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I have a website that uses 2 image sizes:

  • thumbnail
  • profile

They have different sizes (obviously), but their aspect (i.e. width/height) ratios are different. My question9s) is this:

I would like to know what the standard way of doing things on a website is. When a user is uploading a photograph, I ask for a large photograph (which will be used for the profile page), I then "redimension" that image to a thumbnail

Q1. Is this the "normal" way of doing things? (I dont want to make things difficult/different for my users)

If that is the normal way of doing things, then I assume that it would be important to preserve the "aspect ratio" between the profile photo and the thumbnail photo, otherwise the thumbnail photos will be distorted.

Q2 Is this assumption (i.e. maintaining aspect ratio between thumbnail and profile image) correct?

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1 Answer 1

up vote 1 down vote accepted

I hope this answer both questions:

The best way of doing things (there's no formal "standard" on this) is to allow thumbnail manual cropping trough JavaScript combined with a server side language. The user chooses the cropping immediately after uploading.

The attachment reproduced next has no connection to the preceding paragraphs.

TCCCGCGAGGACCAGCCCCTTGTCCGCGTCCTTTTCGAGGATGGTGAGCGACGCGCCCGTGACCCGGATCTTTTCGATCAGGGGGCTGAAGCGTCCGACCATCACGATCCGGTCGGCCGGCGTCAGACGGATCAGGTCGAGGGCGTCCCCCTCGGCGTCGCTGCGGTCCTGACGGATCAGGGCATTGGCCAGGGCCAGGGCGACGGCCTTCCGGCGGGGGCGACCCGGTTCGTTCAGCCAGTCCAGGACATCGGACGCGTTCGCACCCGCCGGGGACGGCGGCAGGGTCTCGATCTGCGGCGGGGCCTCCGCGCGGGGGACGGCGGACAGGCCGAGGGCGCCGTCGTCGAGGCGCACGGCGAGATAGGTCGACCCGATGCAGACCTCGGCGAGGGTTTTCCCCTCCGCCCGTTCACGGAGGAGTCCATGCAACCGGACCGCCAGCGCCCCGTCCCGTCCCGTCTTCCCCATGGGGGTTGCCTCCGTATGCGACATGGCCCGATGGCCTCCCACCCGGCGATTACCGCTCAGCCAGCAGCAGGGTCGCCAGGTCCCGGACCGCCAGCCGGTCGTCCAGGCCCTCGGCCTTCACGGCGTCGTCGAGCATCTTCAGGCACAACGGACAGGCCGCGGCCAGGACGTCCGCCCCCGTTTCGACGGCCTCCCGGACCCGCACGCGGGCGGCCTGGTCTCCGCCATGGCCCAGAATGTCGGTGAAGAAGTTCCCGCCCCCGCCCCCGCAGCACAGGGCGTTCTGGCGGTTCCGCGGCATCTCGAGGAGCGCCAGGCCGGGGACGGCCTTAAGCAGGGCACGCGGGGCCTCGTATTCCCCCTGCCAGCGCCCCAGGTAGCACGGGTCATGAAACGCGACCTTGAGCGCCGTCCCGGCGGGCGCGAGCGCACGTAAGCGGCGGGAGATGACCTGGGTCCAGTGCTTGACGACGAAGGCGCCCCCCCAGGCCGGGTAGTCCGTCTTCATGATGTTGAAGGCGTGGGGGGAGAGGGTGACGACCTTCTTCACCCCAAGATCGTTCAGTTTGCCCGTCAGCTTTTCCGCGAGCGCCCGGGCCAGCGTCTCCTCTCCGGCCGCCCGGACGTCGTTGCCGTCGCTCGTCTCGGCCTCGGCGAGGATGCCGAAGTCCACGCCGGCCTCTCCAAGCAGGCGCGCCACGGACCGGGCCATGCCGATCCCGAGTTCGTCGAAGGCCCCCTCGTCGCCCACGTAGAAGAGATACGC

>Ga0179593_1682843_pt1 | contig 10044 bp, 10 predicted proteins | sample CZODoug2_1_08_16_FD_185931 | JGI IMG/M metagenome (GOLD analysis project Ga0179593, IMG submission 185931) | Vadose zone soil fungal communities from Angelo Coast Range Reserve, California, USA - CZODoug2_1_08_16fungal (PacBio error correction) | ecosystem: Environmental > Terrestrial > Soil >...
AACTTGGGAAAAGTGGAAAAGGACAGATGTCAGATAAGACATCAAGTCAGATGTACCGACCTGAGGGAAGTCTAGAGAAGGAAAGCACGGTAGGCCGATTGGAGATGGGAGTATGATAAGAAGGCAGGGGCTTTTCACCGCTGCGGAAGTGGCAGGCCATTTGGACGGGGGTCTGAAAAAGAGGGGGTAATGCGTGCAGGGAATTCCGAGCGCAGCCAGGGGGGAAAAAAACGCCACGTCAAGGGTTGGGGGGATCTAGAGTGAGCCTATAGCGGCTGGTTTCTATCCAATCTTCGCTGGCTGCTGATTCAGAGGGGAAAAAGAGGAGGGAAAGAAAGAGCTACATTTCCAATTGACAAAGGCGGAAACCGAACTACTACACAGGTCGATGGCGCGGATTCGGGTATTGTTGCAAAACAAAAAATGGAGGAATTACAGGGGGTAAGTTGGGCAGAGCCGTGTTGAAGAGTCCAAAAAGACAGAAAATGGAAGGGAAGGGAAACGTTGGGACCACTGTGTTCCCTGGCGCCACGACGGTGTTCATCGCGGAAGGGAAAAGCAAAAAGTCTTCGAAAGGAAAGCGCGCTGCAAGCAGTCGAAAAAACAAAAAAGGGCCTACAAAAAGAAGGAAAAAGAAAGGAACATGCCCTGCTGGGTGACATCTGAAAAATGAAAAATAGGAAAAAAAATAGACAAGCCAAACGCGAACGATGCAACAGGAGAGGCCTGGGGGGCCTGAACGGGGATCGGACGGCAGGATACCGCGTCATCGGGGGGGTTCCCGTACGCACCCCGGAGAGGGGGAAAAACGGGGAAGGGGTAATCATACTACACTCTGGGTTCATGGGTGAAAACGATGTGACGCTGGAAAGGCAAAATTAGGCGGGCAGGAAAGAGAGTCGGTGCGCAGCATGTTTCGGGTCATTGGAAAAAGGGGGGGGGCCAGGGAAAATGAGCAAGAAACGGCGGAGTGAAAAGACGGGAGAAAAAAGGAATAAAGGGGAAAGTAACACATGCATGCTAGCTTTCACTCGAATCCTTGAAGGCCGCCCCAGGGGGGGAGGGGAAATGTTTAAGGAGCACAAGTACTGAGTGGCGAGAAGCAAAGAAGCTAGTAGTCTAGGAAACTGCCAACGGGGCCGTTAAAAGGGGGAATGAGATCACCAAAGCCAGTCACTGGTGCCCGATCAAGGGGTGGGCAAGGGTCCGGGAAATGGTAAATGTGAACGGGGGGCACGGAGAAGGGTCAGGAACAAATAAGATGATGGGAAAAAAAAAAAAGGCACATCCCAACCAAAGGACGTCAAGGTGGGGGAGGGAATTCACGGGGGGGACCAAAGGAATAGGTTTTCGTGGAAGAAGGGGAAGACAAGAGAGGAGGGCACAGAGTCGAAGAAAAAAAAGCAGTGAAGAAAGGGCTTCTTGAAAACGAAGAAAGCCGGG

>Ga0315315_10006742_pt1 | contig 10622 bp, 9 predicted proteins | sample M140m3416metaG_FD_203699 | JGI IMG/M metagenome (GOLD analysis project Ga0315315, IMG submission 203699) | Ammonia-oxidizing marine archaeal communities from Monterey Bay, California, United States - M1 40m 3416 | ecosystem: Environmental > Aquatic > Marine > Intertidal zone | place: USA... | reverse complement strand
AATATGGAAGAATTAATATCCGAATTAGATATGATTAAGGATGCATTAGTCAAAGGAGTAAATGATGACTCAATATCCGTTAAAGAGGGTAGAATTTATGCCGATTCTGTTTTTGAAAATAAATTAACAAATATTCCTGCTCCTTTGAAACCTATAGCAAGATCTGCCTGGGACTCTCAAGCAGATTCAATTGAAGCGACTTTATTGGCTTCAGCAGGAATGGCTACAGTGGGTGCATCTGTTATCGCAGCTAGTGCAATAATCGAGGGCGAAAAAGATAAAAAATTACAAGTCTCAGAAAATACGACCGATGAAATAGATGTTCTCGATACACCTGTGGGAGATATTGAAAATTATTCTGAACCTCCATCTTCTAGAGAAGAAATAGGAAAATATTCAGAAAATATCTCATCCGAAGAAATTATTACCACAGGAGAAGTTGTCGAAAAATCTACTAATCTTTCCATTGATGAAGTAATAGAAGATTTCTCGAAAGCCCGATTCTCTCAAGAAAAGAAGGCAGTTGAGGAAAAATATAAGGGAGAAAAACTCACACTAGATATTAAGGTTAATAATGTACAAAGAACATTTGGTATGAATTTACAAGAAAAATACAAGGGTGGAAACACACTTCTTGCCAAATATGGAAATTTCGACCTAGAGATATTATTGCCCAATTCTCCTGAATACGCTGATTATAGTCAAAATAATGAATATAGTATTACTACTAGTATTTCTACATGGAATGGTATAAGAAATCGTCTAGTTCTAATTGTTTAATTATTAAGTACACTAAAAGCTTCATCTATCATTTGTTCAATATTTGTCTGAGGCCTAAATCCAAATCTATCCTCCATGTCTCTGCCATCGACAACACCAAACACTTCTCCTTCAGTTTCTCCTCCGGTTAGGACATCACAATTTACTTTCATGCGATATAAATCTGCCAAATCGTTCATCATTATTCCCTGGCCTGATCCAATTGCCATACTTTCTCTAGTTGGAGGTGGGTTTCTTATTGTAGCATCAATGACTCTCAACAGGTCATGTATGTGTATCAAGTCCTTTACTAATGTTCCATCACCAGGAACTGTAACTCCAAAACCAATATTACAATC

Thumbnail photos are tipically square on many social networks. Look at Flickr, Google, Gravatar, Identica and Facebook. 200px X 200px is a common size on this networks.

It's also common practice to allow users to use it's gravatar or twitter profile image on other sites. Both sites have an API to serve this images, and many content management systems use it as default icon, when it exists.

Identi.ca's status.net is a free software that crops profile images. It works well IMHO. You can examine it's code if you need to.

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